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Neural Plasticity
Volume 2018, Article ID 5351627, 7 pages
https://doi.org/10.1155/2018/5351627
Research Article

Optimal Combination of Anodal Transcranial Direct Current Stimulations and Motor Imagery Interventions

1Laboratoire Interuniversitaire de Biologie de la Motricité (EA 7424, LIBM), Univ Lyon, Université Claude Bernard Lyon 1, 69622 Villeurbanne, France
2Universidad de Alcalá, Unidad de Fisioterapia, Campus Universitario, Ctra. Madrid Barcelona, Alcalá de Henares, 28801 Madrid, Spain
3Facultad de Ciencias, Departamento Automática e Informática, UNED, Paseo Senda del Rey 9, 28040 Madrid, Spain
4Institut Universitaire de France, Paris, France

Correspondence should be addressed to Elodie Saruco; rf.1noyl-vinu@ocuras.eidole

Received 29 December 2017; Accepted 7 March 2018; Published 2 April 2018

Academic Editor: Nicole Wenderoth

Copyright © 2018 Elodie Saruco et al. This is an open access article distributed under the Creative Commons Attribution License, which permits unrestricted use, distribution, and reproduction in any medium, provided the original work is properly cited.

Abstract

Motor imagery contributes to enhance the (re)learning of motor skills through remapping of cortical networks. Combining motor imagery with anodal transcranial direct-current stimulation (a-tDCS) over the primary motor cortex has further been shown to promote its beneficial effects on postural control. Whether motor imagery should be performed concomitantly to a-tDCS (over depolarized membrane) or consecutively (over changing neurotransmitters activity) remains to be elucidated. In the present study, we measured the performance in a postural control task before and after three experimental conditions. Participants received a-tDCS before (tDCSBefore), during (tDCSDuring), or both before and during motor imagery training (tDCSBefore + During). Performance was improved after tDCSDuring, but not after both the tDCSBefore and tDCSBefore + During conditions. These results support that homeostatic plasticity is likely to operate following a-tDCS through decreasing cortical excitability and that motor imagery should be performed during anodal stimulation for optimum gains.

1. Introduction

Motor imagery–the mental simulation of an action–and actual execution of the corresponding movement are known to activate comparable neural networks [13]. Based on such partial neural substrates overlap, motor imagery (MI) has been shown to promote the capacity of neurons to adjust their connectivity to the cognitive/behavioral demand, thus eliciting activity-dependent plasticity [4] and significant effects on motor (re)learning [5]. During the last two decades, investigating the beneficial effects of MI on motor function recovery has been the subject of a compelling body of research [68]. Of specific interest, MI has been found to facilitate the ability to perform daily activities requiring an adequate postural control in young [9] and elderly persons [10] as well as in patients with stroke [11, 12].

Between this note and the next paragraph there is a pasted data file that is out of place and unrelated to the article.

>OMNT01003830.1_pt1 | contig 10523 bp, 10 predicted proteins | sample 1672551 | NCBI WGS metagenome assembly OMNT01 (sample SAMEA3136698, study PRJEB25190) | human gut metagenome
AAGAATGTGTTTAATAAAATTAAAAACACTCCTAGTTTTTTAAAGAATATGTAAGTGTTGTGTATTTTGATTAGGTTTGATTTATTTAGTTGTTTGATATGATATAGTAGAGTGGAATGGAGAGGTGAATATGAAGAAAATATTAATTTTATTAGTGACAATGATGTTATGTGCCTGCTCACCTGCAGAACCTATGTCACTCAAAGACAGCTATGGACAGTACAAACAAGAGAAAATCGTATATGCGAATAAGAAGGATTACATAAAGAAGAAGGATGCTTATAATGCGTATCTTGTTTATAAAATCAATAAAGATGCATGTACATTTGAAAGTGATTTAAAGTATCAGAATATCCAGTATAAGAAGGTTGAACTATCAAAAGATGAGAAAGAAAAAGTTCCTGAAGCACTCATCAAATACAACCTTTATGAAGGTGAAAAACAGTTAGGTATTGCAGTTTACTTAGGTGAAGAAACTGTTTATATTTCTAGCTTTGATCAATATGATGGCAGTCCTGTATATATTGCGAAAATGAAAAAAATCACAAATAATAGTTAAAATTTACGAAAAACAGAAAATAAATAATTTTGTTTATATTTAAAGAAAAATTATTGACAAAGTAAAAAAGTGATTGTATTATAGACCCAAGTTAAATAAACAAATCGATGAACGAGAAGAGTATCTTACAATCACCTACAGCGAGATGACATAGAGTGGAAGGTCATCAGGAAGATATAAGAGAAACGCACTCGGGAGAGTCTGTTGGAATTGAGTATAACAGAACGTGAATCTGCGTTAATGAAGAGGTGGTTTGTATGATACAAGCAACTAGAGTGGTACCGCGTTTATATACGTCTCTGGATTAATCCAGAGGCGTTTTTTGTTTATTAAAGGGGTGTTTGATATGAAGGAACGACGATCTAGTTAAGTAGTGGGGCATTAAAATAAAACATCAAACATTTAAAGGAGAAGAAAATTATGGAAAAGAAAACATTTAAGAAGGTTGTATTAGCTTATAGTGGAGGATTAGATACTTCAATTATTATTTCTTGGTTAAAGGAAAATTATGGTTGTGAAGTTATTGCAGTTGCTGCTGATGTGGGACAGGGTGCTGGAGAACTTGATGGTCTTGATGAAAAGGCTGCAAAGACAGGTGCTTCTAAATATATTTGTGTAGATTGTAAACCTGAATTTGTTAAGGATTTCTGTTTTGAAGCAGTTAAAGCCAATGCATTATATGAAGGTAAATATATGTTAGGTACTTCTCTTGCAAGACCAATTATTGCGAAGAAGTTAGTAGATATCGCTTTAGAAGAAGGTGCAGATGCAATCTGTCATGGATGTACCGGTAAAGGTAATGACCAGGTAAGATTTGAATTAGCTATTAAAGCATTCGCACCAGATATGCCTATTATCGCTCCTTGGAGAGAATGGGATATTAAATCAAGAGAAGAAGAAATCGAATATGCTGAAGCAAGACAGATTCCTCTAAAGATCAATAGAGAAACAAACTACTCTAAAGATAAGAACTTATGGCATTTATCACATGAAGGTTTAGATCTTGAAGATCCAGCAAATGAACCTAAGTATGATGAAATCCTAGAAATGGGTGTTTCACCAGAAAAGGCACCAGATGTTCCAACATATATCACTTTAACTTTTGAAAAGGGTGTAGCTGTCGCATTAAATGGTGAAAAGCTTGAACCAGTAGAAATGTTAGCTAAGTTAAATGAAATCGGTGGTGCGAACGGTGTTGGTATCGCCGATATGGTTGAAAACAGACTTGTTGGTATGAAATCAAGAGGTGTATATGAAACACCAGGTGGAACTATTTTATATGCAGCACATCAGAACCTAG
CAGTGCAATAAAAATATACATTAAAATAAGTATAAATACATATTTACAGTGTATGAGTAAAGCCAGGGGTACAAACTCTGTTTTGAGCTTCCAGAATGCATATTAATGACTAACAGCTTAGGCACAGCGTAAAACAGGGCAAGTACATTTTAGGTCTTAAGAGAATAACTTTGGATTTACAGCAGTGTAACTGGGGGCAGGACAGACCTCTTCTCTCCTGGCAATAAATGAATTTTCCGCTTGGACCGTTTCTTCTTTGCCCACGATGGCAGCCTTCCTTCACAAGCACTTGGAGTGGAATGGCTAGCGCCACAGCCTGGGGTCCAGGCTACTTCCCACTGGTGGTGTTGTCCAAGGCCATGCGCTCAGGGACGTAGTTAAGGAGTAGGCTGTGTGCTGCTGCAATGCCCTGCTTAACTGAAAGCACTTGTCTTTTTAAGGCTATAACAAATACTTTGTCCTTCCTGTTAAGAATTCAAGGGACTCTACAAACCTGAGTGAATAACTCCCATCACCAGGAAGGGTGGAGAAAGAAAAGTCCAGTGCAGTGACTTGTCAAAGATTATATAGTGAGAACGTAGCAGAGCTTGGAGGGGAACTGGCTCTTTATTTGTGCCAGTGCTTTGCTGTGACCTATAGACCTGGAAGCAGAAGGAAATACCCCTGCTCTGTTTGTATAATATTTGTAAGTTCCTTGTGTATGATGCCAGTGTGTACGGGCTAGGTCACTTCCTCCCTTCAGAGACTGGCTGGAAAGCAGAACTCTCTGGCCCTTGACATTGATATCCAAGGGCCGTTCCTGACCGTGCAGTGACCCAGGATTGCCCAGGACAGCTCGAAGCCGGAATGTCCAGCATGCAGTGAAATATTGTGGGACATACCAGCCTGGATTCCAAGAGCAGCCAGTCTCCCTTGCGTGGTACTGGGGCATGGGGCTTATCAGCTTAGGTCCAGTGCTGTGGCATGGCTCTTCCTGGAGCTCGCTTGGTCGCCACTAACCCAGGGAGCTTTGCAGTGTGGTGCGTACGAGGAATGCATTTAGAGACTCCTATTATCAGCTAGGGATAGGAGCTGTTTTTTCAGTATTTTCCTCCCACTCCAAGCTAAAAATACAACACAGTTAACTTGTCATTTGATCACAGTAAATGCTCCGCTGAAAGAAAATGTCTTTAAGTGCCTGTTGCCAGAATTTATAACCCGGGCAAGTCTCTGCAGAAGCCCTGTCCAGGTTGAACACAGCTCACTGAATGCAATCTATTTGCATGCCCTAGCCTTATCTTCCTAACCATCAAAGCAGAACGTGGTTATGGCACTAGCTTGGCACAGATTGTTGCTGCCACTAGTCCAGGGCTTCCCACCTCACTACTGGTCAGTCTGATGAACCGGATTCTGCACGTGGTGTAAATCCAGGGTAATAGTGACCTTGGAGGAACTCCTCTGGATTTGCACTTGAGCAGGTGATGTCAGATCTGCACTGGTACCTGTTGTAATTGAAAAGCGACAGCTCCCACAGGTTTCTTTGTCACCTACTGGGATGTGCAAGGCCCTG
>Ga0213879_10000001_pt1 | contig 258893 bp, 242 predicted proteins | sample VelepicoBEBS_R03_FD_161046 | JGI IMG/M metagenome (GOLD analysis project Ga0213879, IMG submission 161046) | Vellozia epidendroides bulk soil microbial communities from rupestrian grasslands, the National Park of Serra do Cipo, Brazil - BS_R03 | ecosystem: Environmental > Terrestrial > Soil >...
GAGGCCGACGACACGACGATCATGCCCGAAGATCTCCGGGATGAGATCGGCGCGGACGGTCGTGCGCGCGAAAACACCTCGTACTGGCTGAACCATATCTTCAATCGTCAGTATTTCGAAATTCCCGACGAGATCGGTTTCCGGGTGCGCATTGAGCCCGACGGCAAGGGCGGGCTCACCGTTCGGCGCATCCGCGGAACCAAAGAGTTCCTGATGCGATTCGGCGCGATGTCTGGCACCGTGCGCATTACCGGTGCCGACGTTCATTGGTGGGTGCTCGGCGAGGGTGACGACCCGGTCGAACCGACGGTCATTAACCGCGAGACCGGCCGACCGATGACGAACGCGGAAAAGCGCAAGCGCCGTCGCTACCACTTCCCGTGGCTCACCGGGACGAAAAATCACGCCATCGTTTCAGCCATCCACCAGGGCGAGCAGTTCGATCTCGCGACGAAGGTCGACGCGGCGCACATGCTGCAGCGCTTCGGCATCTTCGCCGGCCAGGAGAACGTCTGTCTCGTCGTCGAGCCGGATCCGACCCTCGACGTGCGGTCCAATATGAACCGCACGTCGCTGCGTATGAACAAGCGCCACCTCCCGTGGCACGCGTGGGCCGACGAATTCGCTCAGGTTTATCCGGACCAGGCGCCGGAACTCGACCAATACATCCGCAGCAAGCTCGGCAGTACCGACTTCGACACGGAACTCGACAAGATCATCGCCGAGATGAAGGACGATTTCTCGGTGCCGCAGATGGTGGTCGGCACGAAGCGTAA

Recent years witnessed a surge of interest in the brain stimulation delivered during MI. Applying anodal transcranial direct-current stimulation (a-tDCS), a non-invasive brain stimulation technique known to increase cortical excitability [13], over the primary motor cortex (M1) during MI, has been found to yield additional performance gains in hand motor tasks compared to MI alone [14, 15]. Interestingly, Saruco et al. [16] further reported that combining MI with a-tDCS resulted in greater performance improvements in a task requiring strong postural regulations. Data showed that postural adjustments with low margins for performance improvement, and/or which were particularly difficult to acquire, were enhanced only when MI was combined with a-tDCS.

The effect of a-tDCS on cortical excitability may outlast the stimulation period and persist for up to 90 min [13]. Interestingly, while the modulation of cortical excitability during stimulation stems from resting membrane potential modifications (i.e., depolarization [17]), the after-effects originate from changes in neuromodulators activity (increased intracortical facilitation and decreased intracortical inhibition [18]). Whether a MI session should ideally be scheduled over depolarized neuronal membranes (i.e., during a-tDCS) or during relevant neuromodulatory states (i.e., right after a-tDCS) requires further investigation. So far, research addressing the timing-dependent effects of a-tDCS on motor learning provided inconsistent results. Giacobbe et al. [19] found that motor performance of patients with stroke on a robotic wrist extension task improved when a-tDCS was delivered before training, but stagnated when applied concomitantly to the training session. Likewise, Kuntz et al. [20] observed that training on a digit serial reaction time task right after a-tDCS resulted in performance gains, whereas combining a-tDCS with actual practice had no significant effects on learning. Using a similar paradigm, Kuo et al. [21] reported divergent findings. They found that preconditioning cortical excitability through a-tDCS did not contribute to promote implicit motor learning. Other researchers further demonstrated that applying a-tDCS prior to a sequence-learning task even hindered explicit learning [22], whereas delivering the brain stimulation during actual practice improved performance [23]. To our knowledge, only Sriraman et al. [24] addressed similar timing-dependent effects of a-tDCS on a motor task with lower limbs. They found that delivering a-tDCS during practice better increased motor performance than applying a-tDCS prior to motor practice, without hindering the enhanced retention of motor performance. In addition, whether a further increase of cortical excitability triggered by membrane depolarization (during a-tDCS) on prefacilitated cortical activity (due to a-tDCS after-effects) could provide additional benefits on motor learning also remains unknown.